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HYMN TO ADVERSITY.
Eschylus, in Agamemnone.
DAUGHTER of Jove, relentless power,
The proud are taught to taste of pain,
And purple tyrants vainly groan
When first thy sire to send on Earth
Virtue, his darling child, design'd, To thee he gave the heavenly birth,
And bade to form her infant mind. Stern rugged nurse; thy rigid lore
The breezy call of incense-breathing Morn,
With patience many a year she bore:
The swallow twittering from the straw-built shed,
No more shall rouse them from their lowly bed.
Oh, gently on thy suppliant's head,
Dread goddess, lay thy chastening hand! Not in thy gorgon terrors clad,
Nor circled with the vengeful band,
(As by the impious thou art seen,)
With thundering voice, and threatening,mien,
Thy form benign, oh, goddess! wear,
To soften, not to wound, my heart. The generous spark extinct revive, Teach me to love and to forgive, Exact my own defects to scan,
What others are, to feel, and know myself a man.
WRITTEN IN A COUNTRY CHURCH YARD
Now fades the glimmering landscape on the sight
And all the air a solemn stillness holds,
Save that, from yonder ivy-mantled tower,
The moping owl does to the Moon complain Of such as, wandering near her secret bower, Molest her ancient solitary reign.
Beneath those rugged elms, that yew-tree's shade,
The rude forefathers of the hamlet sleep.
For them no more the blazing hearth shall burn,
Or climb his knees the envied kiss to share.
Oft did the harvest to their sickle yield,
Their furrow oft the stubborn glebe has broke; How jocund did they drive their team a-field! How bow'd the woods beneath their sturdy stroke.
Let not Ambition mock their useful toil,
Their homely joys, and destiny obscure;
The short and simple annals of the poor.
The boast of heraldry, the pomp of power,
And all that beauty, all that wealth e'er gave, Await alike th' inevitable hour,
The paths of glory lead but to the grave.
Nor you, ye proud, impute to these the fault,
If Memory o'er their tomb no trophies raise, Where through the long-drawn aisle and fretted vault The pealing anthem swells the note of praise.
Can storied urn or animated bust
Back to its mansion call the fleeting breath? Can, Honor's voice provoke the silent dust,
Or Flattery soothe the dull cold ear of Death?
Perhaps in this neglected spot is laid
Some heart once pregnant with cclestial fire; Hands, that the rod of empire might have sway'd Or wak'd to ecstacy the living lyre
But Knowledge to their eyes her ample page,
Rich with the spoils of time, did ne'er unroll; Chill Penury repress'd their noble rage,
And froze the genial current of the soul
With antic sports and blue-ey'd pleasures,
To brisk notes in cadence beating
Man's feeble race what ills await,
And Death, sad refuge from the storms of Fate!
Say, has he given in vain the heavenly Muse?
Her spectres wan, and birds of boding cry,
Till down the eastern cliffs afar
Hark, his hands the lyre explore!
Bright-ey'd Fancy, hovering o'er,
Thoughts that breathe, and words that burn.
Oh! lyre divine, what daring spirit
In climes beyond the solar road,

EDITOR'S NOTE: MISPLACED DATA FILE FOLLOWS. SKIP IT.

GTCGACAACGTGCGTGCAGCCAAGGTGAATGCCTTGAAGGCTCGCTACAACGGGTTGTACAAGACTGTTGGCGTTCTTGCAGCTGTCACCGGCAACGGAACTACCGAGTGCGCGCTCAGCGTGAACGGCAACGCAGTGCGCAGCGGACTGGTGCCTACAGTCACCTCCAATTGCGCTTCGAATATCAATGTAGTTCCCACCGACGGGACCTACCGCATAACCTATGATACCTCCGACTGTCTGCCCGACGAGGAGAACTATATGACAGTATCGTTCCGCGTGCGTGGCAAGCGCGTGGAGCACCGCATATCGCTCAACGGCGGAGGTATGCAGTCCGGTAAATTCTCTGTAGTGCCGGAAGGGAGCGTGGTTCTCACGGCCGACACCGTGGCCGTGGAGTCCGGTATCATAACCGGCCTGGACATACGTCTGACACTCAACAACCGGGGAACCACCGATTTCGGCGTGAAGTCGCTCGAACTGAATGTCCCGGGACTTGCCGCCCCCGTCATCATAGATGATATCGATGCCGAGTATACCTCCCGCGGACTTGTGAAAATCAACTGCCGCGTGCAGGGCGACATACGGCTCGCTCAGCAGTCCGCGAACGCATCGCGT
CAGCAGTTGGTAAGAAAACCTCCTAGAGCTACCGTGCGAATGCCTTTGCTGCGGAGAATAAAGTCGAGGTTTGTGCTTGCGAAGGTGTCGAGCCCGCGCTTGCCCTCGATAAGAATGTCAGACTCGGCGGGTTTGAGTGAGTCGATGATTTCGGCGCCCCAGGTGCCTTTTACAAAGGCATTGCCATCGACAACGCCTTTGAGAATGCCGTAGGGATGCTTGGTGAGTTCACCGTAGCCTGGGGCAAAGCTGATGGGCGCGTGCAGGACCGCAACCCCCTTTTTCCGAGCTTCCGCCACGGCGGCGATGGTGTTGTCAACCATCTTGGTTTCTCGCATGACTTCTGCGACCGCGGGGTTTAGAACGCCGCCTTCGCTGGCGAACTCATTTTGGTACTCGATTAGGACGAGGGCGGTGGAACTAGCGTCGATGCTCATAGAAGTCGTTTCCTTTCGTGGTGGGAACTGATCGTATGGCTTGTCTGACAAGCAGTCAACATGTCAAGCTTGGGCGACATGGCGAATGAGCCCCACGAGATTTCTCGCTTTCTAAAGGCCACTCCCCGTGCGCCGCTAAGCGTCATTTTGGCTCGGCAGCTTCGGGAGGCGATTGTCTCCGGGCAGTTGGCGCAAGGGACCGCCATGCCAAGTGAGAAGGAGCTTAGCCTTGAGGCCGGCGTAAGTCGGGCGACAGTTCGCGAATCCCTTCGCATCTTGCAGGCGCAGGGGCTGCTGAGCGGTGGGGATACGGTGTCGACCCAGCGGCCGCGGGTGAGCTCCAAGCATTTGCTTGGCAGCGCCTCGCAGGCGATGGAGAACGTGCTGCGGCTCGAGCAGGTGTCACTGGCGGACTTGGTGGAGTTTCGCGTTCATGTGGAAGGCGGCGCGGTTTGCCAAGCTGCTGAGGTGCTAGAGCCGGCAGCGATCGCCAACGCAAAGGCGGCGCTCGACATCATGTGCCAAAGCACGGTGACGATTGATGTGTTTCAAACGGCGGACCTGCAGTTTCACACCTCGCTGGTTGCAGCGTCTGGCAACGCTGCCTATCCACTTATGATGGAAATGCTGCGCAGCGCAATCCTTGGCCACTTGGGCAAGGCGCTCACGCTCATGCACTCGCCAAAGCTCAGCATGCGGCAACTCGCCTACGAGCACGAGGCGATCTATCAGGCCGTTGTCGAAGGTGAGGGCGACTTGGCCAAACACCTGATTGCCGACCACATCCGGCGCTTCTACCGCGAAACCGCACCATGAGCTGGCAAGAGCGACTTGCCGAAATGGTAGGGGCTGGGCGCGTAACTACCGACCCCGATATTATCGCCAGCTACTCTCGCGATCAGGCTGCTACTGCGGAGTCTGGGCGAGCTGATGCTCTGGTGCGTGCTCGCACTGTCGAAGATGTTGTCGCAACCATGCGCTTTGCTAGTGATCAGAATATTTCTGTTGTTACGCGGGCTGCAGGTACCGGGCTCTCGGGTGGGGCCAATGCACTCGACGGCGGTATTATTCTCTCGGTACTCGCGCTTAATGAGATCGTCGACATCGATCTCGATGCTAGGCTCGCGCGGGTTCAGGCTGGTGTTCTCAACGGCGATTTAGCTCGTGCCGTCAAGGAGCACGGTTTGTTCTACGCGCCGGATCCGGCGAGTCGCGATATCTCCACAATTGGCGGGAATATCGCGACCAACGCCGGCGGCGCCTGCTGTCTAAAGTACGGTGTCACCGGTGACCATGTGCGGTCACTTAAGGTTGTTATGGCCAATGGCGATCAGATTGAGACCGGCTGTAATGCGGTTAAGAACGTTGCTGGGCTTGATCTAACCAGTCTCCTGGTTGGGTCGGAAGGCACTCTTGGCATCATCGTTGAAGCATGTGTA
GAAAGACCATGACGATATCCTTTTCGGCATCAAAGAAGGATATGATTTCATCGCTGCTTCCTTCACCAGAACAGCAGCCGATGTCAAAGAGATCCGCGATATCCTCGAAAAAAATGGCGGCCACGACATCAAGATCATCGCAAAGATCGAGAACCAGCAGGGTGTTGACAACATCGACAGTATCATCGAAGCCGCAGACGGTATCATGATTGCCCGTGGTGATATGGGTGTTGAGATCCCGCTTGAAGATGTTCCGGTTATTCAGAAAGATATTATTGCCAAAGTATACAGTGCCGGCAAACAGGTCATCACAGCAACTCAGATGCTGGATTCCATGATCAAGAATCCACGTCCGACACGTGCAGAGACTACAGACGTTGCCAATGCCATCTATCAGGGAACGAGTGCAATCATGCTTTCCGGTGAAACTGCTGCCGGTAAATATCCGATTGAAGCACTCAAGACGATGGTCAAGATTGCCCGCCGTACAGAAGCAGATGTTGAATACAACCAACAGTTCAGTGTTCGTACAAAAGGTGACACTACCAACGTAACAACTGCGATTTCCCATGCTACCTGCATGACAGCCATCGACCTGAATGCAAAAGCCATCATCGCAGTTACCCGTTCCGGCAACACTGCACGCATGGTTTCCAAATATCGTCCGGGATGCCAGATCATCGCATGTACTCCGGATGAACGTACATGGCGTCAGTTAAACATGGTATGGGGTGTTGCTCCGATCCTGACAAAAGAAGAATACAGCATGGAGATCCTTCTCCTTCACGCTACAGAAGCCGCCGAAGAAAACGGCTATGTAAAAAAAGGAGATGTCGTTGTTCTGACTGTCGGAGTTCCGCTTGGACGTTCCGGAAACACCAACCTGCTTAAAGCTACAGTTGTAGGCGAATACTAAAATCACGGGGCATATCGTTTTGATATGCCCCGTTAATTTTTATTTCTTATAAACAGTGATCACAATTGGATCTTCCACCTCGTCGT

To cheer the shivering native's dull abode.
Of Chili's boundless forests laid,
She deigns to hear the savage youth repeat,
Their feather-cinctur'd chiefs, and dusky loves.
Th' unconquerable mind, and Freedom's holy flame.
Thine too these golden keys, immortal boy!
Of Horror that, and thrilling fears,
Or ope the sacred source of sympathetic tears
Left their Parnassus, for the Latian plains.
And coward Vice, that revels in her chains.
Far from the Sun and summer-gale,
In thy green lap was Nature's darling* laid,
To him the mighty mother did unveil
Nor second he,† that rode sublime
Upon the seraph-wings of Ecstasy,
He pass'd the flaming bounds of place and time:
Behold, where Dryden's less presumptuous car,
Two coursers of ethereal race,t
With necks in thunder cloth'd, and long-resounding
Yet oft before his infant eyes would run
"HENCE, avaunt, ('tis holy ground,)
Comus and his midnight-crew,
And dreaming Sloth of pallid hue,
From yonder realms of empyrean day
Ye brown o'er-arching groves,
That Contemplation loves,
To bless the place, where on their opening soul
I trod your level lawn,
Oft woo'd the gleam of Cynthia silver-bright
But hark! the portals sound, and pacing forth
High potentates and dames of royal birth,
And sad Chatillon,t on her bridal morn
That wept her bleeding love, and princely Clare,
The murder'd saint, and the majestic lord,
And bade these awful fanes and turrets rise,
The liquid language of the skies.
† Mary de Valentia, Countess of Pembroke, daughter Let painted Flattery hide her serpent-train in flowers. of Guy de Chatillon, Comte de St. Paul in France: of Nor Envy base, nor creeping Gain, whom tradition says, that her husband, Audemar de Dare the Muse's walk to stain, Valentia, Earl of Pembroke, was slain at a tournament While bright-ey'd Science watches round: on the day of his nuptials. She was the foundress of Hence, away, 'tis holy ground!" Pembroke College or Hall, under the name of Aula Mariæ de Valentia.
* Edward the Third; who added the fleur-de-lis of France to the arms of England. He founded Trinity College.
Elizabeth de Burg, Countess of Clare, was wife of John de Burg, son and heir of the Earl of Ulster, and daughter of Gilbert de Clare, Earl of Gloucester, by Joan of Acres, daughter of Edward the First. Hence the poet gives her the epithet of princely. She founded Clare Hall
§ Margaret of Anjou, wife of Henry the Sixth, found ress of Queen's College. The poet had celebrated her con jugal fidelity in a former ode.
Elizabeth Widville, wife of Edward the Fourth (hence called the paler rose, as being of the house of York.) She added to the foundation of Margaret of Anjou.
¶ Henry the Sixth and Eighth. The former the founder of King's, the latter the greatest benefactor to Trinity College.